To be honest, this was a terrible book. If I could give it negative stars, I would. The innacuracies present in this book are glaring and they are in every part of this book. For example, the author writes that China has developed 30 nuclear submarines in the last ten years. China has only made about a dozen nuclear submarines since the '70s. This is only one error of the hundreds, if not thousands of inaccuracies. This book seems to have more erronious facts that true ones! The people who have written positive reviews of this book probably don't know enough about subs to review this book well. If you are looking for a good submarine book, I highly recommend any book by Norman Polmar, who writes interesting, informative and accurate books about submarines.

    3 out of 6 people found this review helpful.

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  • Posted May 19, 2010

    more from this reviewer

    I Also Recommend:

    If you Like Submarines.....

    Ever since the Charlton Heston film "Grey Lady Down" I have always been intrigued by tales of submarines. Whether fact or fiction, I am immediately hooked. "Red November" just fueled that particular fire.

    It is a history of the submarines role during the Cold War Era. The most fascinating aspect is to see the progression of the technology employed during this time. How the subs went from diesel power to nuclear power and the advantages gained from such progression.

    You are also given insight on the progressionb of the technology used to capture radio signals from the Soviet Navy, and the cat and mouse game that was played when the Soviets figured a way to hide the signals.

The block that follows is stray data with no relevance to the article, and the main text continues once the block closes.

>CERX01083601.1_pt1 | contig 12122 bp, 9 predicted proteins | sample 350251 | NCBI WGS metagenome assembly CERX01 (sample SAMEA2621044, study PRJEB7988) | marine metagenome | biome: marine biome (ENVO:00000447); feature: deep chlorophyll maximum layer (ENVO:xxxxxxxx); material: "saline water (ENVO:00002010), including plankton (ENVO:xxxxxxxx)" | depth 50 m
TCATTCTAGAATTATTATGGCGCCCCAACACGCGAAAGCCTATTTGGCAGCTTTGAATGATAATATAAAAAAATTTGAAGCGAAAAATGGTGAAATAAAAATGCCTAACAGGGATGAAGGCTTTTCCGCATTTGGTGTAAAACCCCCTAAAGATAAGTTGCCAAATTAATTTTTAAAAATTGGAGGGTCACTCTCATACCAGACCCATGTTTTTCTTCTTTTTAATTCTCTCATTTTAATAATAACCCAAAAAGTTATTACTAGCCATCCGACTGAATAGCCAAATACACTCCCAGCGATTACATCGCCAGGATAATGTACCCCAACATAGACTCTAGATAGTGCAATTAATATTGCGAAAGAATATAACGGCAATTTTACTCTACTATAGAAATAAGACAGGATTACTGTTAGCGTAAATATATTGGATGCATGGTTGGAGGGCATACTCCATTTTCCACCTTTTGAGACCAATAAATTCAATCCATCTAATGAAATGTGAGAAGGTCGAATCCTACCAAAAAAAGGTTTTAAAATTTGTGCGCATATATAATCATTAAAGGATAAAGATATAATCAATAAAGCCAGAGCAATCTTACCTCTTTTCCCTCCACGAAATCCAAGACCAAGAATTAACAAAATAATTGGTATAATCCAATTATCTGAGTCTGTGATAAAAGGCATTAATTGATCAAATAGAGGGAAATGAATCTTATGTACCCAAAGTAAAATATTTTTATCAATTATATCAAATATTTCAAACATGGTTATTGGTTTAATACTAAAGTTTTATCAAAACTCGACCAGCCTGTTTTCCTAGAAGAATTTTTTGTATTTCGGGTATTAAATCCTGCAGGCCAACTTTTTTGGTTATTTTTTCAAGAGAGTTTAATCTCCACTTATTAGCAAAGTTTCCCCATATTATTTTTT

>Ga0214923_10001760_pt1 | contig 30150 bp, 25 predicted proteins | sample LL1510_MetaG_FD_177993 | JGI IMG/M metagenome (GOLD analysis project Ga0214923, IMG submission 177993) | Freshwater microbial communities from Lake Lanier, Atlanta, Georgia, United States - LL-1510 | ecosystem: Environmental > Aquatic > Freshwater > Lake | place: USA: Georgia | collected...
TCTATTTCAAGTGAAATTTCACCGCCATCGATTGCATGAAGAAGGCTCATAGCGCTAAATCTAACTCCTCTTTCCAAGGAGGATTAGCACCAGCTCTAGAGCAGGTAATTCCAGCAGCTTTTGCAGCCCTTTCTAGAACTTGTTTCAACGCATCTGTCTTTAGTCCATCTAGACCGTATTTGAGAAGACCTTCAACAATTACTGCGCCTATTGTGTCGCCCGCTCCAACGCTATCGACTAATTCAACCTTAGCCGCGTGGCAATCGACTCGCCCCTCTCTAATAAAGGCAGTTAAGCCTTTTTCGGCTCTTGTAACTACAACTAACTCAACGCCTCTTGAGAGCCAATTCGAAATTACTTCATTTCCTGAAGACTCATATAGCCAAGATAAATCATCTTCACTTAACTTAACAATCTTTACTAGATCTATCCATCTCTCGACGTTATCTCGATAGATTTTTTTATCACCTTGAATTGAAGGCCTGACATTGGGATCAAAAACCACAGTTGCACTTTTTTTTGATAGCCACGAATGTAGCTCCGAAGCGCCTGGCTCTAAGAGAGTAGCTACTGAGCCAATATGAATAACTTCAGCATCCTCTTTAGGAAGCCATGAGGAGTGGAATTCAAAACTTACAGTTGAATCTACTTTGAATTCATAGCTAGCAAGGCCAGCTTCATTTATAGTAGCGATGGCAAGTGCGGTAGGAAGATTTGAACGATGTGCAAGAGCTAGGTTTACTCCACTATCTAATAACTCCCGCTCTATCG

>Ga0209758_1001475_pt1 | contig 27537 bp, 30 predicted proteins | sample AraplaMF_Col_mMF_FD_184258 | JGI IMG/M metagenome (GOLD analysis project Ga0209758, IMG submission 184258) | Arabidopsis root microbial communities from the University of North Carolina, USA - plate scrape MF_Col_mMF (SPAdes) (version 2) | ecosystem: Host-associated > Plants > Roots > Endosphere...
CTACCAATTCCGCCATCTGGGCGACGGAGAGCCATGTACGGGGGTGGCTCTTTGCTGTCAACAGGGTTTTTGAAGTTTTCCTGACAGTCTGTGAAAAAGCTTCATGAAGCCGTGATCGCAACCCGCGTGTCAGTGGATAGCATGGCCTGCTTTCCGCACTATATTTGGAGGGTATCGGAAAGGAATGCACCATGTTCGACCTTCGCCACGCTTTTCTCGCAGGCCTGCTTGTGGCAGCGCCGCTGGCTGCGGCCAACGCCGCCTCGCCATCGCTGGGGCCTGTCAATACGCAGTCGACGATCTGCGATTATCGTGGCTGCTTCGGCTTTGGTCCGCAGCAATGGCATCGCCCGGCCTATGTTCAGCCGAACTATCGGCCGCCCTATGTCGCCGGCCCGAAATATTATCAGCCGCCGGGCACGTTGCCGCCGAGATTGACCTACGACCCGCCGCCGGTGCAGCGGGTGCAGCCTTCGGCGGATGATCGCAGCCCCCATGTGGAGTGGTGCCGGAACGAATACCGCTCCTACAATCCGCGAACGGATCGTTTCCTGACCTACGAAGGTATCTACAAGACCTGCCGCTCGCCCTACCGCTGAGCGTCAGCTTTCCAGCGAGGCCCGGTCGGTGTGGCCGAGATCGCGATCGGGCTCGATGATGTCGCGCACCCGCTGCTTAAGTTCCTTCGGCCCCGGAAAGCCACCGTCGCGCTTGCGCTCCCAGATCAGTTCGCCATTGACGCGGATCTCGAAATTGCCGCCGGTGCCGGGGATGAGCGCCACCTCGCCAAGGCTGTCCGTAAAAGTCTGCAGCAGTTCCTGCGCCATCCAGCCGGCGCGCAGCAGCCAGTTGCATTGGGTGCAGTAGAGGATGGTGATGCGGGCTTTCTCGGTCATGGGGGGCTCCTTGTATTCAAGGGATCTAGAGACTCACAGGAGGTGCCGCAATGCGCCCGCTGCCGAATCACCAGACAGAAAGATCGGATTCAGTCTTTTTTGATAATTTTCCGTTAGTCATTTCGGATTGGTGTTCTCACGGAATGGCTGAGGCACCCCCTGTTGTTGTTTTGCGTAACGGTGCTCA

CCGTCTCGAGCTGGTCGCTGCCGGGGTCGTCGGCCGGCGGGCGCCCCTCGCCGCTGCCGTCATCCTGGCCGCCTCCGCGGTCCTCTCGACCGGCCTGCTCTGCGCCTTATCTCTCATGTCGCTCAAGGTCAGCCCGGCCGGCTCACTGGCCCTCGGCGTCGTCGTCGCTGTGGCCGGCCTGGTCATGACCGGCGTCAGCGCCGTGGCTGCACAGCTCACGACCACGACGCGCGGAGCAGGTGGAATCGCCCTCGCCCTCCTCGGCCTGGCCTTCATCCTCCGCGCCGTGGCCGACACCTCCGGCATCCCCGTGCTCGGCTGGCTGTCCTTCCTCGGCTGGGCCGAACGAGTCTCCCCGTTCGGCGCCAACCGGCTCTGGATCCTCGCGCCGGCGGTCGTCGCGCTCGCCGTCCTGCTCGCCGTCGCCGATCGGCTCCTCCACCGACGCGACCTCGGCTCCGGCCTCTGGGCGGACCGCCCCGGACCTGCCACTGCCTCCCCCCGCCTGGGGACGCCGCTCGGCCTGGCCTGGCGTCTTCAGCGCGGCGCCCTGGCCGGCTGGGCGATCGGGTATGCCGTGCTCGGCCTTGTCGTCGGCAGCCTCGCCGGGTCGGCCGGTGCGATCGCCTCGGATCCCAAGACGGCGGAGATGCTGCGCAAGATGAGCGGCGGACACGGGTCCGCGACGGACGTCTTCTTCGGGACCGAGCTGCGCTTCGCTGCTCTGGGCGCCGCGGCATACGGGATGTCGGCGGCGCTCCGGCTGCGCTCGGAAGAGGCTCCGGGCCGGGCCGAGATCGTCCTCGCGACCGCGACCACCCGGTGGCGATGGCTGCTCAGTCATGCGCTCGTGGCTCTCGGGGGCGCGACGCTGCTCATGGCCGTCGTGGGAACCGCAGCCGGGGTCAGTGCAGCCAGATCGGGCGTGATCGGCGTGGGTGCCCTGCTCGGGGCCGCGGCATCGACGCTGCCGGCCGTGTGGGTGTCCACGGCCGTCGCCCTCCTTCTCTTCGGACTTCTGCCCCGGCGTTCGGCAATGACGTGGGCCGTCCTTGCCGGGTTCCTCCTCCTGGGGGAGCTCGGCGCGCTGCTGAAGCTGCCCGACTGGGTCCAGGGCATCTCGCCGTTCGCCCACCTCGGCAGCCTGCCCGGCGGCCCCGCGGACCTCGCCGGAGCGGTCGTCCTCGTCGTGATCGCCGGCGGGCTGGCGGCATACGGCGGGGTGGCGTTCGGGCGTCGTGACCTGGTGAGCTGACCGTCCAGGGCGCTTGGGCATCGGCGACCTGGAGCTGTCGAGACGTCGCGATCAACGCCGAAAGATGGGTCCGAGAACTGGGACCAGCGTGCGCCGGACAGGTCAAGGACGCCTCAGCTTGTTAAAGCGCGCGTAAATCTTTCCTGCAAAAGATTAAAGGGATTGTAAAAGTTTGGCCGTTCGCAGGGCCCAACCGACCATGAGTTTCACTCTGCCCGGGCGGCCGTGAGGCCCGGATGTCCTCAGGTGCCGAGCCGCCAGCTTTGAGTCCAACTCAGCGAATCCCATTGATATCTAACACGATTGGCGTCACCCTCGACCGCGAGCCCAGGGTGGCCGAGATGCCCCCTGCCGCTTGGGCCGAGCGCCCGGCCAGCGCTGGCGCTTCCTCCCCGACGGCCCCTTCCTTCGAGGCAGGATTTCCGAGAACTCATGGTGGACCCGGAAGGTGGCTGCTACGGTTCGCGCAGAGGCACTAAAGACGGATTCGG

This book is as thrilling as anything written in fiction. What makes it better is that the events are real!

    3 out of 3 people found this review helpful.

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  • Anonymous

    Posted May 23, 2012

    Interesting, but very technically detailed

    If you're a history buff and are interested in the Cold War, I recommend this book. The author gets really technical at times but overall it's worth the effort.

    2 out of 2 people found this review helpful.

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  • Posted November 11, 2012

    I think it interesting and has an enveloping continuity of intri

    I think it interesting and has an enveloping continuity of intrigue. Never mind if some of the detail are inaccurate. You couldn't prove it by me, but there does seem to exist some corroboration of the facts in other books such as Blind Man's Bluff. All in all it promises to be good. I qualify this because I haven't finished the Sample yet. Respectfully yours, Zootsuit

    1 out of 1 people found this review helpful.

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  • Anonymous

    Posted November 11, 2013

    Red november

    It has alout action I love.

    0 out of 1 people found this review helpful.

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    Posted January 29, 2012

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    Posted November 24, 2011

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    Posted January 28, 2012